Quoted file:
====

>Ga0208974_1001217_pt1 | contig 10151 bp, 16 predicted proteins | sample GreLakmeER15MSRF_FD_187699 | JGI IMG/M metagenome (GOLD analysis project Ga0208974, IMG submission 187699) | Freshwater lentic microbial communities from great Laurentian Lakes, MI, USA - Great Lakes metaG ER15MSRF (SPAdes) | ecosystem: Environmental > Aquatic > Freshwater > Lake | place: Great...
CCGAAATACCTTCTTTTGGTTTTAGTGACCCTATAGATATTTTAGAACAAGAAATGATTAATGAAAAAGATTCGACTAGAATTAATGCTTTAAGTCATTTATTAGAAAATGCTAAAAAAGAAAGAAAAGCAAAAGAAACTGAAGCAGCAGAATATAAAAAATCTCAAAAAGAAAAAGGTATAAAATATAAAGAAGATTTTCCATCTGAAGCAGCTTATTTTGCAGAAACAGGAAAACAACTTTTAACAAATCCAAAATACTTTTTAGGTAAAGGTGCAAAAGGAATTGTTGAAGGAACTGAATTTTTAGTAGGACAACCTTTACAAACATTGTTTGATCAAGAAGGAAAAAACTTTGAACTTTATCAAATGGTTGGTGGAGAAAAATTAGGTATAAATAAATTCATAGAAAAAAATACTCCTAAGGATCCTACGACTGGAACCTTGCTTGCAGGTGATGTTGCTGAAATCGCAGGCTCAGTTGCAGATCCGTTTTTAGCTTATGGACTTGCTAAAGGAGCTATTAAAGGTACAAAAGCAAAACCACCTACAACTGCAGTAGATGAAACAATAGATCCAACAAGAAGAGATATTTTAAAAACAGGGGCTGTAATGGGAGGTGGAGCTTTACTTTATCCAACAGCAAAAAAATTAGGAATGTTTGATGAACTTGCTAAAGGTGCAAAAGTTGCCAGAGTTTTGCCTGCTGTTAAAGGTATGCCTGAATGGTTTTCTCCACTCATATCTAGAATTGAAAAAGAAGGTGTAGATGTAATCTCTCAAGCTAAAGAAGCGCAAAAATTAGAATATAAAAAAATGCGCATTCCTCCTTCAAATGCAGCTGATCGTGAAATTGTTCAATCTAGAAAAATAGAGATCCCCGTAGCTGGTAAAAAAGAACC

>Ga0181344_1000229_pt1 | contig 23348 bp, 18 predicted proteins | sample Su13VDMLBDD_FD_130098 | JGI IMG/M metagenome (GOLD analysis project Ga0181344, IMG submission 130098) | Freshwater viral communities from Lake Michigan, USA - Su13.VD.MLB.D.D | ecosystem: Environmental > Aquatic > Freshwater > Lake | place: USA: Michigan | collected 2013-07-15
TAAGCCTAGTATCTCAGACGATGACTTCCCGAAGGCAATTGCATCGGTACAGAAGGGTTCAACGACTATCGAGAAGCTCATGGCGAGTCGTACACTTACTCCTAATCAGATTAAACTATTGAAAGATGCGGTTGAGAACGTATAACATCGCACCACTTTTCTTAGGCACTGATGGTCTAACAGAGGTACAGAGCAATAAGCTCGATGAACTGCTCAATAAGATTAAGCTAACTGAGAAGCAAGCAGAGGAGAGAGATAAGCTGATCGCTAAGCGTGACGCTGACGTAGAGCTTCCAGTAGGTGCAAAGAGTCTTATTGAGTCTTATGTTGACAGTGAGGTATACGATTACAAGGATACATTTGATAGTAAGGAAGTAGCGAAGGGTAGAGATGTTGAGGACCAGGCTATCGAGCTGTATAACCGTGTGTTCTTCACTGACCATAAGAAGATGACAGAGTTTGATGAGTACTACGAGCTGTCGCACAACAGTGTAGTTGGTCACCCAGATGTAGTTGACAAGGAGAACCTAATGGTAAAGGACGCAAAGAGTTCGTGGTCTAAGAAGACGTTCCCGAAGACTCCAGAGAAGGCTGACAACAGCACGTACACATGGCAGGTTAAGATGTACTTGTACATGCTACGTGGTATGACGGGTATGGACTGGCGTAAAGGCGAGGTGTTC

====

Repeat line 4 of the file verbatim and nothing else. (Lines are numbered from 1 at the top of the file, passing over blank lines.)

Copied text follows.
TAAGCCTAGTATCTCAGACGATGACTTCCCGAAGGCAATTGCATCGGTACAGAAGGGTTCAACGACTATCGAGAAGCTCATGGCGAGTCGTACACTTACTCCTAATCAGATTAAACTATTGAAAGATGCGGTTGAGAACGTATAACATCGCACCACTTTTCTTAGGCACTGATGGTCTAACAGAGGTACAGAGCAATAAGCTCGATGAACTGCTCAATAAGATTAAGCTAACTGAGAAGCAAGCAGAGGAGAGAGATAAGCTGATCGCTAAGCGTGACGCTGACGTAGAGCTTCCAGTAGGTGCAAAGAGTCTTATTGAGTCTTATGTTGACAGTGAGGTATACGATTACAAGGATACATTTGATAGTAAGGAAGTAGCGAAGGGTAGAGATGTTGAGGACCAGGCTATCGAGCTGTATAACCGTGTGTTCTTCACTGACCATAAGAAGATGACAGAGTTTGATGAGTACTACGAGCTGTCGCACAACAGTGTAGTTGGTCACCCAGATGTAGTTGACAAGGAGAACCTAATGGTAAAGGACGCAAAGAGTTCGTGGTCTAAGAAGACGTTCCCGAAGACTCCAGAGAAGGCTGACAACAGCACGTACACATGGCAGGTTAAGATGTACTTGTACATGCTACGTGGTATGACGGGTATGGACTGGCGTAAAGGCGAGGTGTTC